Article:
Journalism of Courage

Insurgency, banditry by-products of shutting down civic space by the authorities, says Akaraiwe (SAN)

…Government should rather key into the digital age by using free speech to gauge the feeling and moods of the people

 

 

A Senior Advocate of Nigeria, Mr Ikeazor Akaraiwe, says one of the root causes of insurgency and banditry is the shutting down of the civic space by the authorities in the country.

He contended that Boko Haram and other groups emerged as a result of repression and closing of civic space.

 

“Shutting down of the civic space in the country is one of the root causes of Boko Haram. Government should rather key into the digital age by using free speech to gauge the feeling and moods of the people,’’ the legal icon said on Monday in Lagos.

 

He featured as a guest speaker at the (virtual) launch and presentation of the latest joint action research titled, “NIGERIA: SHRINKING CIVIC SPACE IN THE NAME OF SECURITY’’, by the Action Group on Free Civic Space (AGFCS).

 

Persecondnews.com reports that the report is the third and final part of a three-part research study collectively undertaken by 11 members of the AGFCS.

 

The collaborative study, supported by the Fund for Global Human Rights (FGHR), examines the exploitation of the festering security challenges in Nigeria to undermine the ability of citizens to speak, associate and organise freely, to mobilise for citizen action and to participate in governance processes.

 

Akaraiwe canvassed the need for the government to allow free speech and freedom of expression to flourish wjich he said, is the very fulcrum on which democracy is built.

 

Amplifying his position and belief in free speech, he said:“If a kettle is boiling and the lid is not removed the bubble is being suppressed or not going out to signal the boiling point. The government should remove the lid on free speech to allow the water to bubble.’’

 

At the October 2020 EndSARS protest, the lawyer described the government’s reaction to the protest by the Nigerian youths as out of proportion.

 

“Maximum force was used to silence them; an indication that we (government) are not going to accept this social media-propelled reaction to governance. It is rooted in cultural conservatism.’’

 

On governance, Akaraiwe espoused two schools of thought as style of governance in Africa Nigeria inclusive – Caliphate Schools of Thought and the Modern Governance School of Thought.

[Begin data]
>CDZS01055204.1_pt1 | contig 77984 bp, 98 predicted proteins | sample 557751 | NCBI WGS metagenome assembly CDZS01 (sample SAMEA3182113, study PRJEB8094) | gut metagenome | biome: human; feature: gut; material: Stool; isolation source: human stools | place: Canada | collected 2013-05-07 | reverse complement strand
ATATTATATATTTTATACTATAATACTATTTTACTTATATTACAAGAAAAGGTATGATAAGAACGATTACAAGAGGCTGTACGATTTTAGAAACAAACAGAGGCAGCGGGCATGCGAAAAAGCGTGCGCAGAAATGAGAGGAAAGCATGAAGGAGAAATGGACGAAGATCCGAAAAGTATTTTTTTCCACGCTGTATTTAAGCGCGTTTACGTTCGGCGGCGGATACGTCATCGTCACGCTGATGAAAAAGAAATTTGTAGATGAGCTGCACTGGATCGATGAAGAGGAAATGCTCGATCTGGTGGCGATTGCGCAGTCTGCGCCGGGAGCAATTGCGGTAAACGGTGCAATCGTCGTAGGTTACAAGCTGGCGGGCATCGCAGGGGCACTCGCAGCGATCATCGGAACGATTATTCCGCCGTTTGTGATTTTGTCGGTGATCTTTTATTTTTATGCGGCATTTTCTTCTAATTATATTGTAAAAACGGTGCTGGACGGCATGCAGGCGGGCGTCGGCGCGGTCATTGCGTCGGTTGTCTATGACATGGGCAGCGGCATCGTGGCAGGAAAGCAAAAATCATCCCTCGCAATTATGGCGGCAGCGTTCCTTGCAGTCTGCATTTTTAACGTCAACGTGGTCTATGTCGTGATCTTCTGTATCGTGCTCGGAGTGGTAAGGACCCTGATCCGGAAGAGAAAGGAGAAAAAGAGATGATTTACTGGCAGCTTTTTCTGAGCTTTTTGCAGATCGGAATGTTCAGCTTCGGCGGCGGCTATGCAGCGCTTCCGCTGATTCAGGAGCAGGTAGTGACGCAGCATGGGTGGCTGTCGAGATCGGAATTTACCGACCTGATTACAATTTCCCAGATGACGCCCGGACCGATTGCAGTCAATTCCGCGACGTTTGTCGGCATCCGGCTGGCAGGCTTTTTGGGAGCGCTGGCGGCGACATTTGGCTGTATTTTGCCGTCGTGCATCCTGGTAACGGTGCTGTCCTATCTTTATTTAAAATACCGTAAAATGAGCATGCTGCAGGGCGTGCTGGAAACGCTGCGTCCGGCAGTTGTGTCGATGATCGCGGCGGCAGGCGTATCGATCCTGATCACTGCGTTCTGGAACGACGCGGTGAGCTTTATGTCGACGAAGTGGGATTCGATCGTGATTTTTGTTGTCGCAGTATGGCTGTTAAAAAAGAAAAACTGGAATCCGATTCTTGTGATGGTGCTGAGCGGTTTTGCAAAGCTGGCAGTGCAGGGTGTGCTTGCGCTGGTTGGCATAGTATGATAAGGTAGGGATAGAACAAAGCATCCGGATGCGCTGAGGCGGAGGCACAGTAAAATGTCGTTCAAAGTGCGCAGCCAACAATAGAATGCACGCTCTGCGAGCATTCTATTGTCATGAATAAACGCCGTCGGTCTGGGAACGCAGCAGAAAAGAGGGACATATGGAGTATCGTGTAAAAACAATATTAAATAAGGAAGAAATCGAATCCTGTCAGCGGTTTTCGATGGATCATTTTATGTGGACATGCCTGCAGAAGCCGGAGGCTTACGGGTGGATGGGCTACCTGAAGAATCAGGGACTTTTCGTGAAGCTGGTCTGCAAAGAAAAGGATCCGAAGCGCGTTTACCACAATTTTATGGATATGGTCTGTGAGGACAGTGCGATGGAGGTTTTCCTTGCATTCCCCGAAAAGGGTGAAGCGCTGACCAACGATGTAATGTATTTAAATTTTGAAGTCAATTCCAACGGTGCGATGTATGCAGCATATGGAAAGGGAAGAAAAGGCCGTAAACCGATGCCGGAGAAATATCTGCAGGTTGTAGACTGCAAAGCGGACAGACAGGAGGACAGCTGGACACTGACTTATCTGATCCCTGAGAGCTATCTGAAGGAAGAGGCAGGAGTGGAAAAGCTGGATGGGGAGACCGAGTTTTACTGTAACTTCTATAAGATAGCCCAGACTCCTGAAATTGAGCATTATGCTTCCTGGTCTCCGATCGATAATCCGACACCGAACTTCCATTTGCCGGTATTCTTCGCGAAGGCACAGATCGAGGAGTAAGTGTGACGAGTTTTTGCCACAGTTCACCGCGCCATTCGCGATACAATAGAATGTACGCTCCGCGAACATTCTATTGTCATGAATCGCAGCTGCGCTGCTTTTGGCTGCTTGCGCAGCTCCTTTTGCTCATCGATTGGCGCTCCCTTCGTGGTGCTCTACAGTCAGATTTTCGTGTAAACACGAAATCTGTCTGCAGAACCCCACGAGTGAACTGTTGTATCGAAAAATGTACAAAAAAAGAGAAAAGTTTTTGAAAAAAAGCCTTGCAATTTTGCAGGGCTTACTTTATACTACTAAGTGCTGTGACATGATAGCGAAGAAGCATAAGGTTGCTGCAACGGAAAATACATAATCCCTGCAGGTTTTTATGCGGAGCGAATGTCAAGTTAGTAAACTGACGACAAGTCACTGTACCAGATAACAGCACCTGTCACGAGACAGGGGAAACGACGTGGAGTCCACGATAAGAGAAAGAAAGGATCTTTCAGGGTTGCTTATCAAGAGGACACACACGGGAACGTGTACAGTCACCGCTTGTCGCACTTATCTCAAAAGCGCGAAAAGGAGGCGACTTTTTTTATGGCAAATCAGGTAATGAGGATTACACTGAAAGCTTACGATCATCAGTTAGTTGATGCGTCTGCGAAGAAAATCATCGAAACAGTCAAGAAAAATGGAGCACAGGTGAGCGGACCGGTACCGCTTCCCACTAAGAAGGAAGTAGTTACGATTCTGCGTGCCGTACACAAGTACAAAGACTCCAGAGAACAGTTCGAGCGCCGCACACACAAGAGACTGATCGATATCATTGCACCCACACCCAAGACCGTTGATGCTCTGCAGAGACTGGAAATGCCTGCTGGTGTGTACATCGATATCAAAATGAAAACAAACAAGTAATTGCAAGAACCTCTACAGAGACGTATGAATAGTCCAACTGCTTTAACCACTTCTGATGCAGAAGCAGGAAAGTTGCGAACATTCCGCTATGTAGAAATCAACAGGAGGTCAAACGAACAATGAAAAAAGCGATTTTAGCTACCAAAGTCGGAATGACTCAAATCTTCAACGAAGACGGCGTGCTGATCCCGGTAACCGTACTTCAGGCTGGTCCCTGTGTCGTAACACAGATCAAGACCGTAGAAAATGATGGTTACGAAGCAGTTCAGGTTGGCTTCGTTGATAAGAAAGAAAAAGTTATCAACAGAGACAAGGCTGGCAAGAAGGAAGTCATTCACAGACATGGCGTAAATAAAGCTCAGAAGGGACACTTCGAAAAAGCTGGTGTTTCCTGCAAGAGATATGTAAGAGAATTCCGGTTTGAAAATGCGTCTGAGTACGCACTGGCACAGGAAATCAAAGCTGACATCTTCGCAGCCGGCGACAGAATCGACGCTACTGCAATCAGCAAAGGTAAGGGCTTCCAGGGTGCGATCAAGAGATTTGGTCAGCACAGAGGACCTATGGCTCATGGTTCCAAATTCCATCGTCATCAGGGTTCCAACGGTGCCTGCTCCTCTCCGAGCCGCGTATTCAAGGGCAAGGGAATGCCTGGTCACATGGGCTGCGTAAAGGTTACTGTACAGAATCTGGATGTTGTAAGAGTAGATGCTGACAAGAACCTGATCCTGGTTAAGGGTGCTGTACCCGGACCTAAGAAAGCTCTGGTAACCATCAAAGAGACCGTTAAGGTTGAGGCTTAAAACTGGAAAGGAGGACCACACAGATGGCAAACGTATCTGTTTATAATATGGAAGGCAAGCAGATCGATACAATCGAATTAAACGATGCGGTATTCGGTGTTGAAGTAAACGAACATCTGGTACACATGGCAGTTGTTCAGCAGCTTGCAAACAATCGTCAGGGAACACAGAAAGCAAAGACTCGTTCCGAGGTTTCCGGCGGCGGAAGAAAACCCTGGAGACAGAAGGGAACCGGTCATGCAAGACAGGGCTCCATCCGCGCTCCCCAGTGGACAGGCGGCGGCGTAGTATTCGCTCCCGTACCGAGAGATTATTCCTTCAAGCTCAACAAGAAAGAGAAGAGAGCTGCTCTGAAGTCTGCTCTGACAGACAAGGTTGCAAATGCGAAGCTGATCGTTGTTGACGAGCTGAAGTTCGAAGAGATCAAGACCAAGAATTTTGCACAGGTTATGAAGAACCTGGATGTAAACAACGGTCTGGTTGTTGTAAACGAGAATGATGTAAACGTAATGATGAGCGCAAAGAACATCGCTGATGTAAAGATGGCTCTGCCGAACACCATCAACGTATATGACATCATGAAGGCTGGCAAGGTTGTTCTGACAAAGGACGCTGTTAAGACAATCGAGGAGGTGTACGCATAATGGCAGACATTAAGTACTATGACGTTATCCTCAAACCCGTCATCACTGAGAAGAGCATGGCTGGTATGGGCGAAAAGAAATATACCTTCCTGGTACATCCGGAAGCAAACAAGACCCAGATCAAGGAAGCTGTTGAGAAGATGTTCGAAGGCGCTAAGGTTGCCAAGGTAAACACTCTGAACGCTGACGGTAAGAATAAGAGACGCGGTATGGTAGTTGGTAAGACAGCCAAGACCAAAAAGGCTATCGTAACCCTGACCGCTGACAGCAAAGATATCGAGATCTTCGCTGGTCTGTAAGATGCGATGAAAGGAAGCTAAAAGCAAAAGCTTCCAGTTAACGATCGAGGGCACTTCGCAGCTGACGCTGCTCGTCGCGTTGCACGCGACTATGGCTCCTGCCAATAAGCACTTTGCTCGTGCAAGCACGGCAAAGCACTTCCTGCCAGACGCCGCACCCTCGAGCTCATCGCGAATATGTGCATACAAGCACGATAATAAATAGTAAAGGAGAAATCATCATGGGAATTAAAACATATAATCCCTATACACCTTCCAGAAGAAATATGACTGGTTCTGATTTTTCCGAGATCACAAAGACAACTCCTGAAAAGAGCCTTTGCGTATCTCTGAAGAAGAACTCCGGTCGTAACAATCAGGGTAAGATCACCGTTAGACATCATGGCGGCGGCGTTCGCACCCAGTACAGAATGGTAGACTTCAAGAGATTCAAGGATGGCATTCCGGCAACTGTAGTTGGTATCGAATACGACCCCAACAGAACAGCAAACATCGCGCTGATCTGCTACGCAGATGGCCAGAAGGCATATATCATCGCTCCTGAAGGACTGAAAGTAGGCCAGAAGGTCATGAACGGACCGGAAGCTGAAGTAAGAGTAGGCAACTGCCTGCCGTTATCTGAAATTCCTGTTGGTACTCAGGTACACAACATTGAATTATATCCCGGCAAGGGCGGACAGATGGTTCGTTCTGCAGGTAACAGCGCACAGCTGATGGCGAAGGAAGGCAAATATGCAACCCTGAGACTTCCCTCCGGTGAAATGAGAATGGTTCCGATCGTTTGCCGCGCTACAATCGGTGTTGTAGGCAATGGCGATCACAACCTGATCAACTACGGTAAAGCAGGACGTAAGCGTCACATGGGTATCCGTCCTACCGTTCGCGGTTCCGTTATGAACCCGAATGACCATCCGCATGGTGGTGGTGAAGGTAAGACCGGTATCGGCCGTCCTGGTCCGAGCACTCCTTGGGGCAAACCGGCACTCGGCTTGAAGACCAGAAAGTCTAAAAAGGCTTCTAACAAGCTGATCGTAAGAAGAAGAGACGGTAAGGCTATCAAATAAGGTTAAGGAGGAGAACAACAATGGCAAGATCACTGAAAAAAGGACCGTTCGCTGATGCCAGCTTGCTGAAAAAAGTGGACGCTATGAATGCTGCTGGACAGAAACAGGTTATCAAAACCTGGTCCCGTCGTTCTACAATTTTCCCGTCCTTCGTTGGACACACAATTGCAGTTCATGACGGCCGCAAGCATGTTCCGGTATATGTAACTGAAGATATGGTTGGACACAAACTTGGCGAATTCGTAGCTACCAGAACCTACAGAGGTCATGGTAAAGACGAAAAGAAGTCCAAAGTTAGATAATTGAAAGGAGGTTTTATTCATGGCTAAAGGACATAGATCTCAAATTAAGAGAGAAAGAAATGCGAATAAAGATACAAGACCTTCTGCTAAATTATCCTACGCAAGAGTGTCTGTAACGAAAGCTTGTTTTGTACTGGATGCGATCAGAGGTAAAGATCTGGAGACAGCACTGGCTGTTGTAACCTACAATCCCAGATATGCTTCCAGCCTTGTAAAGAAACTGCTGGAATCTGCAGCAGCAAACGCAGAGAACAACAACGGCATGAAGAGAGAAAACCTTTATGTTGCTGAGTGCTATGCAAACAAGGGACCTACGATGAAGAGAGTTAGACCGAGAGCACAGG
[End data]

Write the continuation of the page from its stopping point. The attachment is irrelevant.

“Under the Caliphate style of governance, the leader should not be questioned; questioning him is sacrilegious. In modern governance, leaders are accountable.

 

“Anti-media, anti-free speech and expression and the Caliphate style have a connection. Military command structure or unitary system we have been operating has crept into our democracy in Nigeria today – the Caliphate culture,’’ he said.

 

Akaraiwe, however, urged the civil society groups to keep the fire burning and continue to react and reject the government’s dictatorial tendencies and encroachments on the civic space.

 

“They must think outside the box and continue with the advocacy.’’

 

Responding to a question from Persecondnews.com, the lawyer said civil society organizations should partner with the Nigerian Bar Association (NBA), the Human Rights section, to give fillip to their fight and advocacy against closing civic space and clamp down on them by the government.

 

“Between 2008 and 2010, I chaired the NBA Joint Committee on Nigeria (JACON) and we collaborated with NGOs. The civil society groups should collaborate and synergize with the 1st Vice-President of NBA in charge of human rights; they have a strong voice.’’

 

Earlier, the Executive Director, Spaces for Change, Victoria Ibezim-Ohaeri, disclosed that security agencies had clamped down on at least 32 NGOs in the country in the last one or two years.

 

“They have been harassed, monitored and their offices ransacked and funding from overseas blocked.

 

“NGOs are tagged spies, terrorists under the Terrorism Act and Cybercrime Act; Section 45 is too broad, allowing security agencies to frame anybody who posts anything on the social media for terrorism,’’ Persecondnews quoted her as saying.

 

Ibezim-Ohaeri said state actors and institutions of government had responded to criticisms and heightening accountability demands by engaging various tactics to silence critics, criminalize dissent and undermine important watchdogs working assiduously to strengthen the nation’s democracy.

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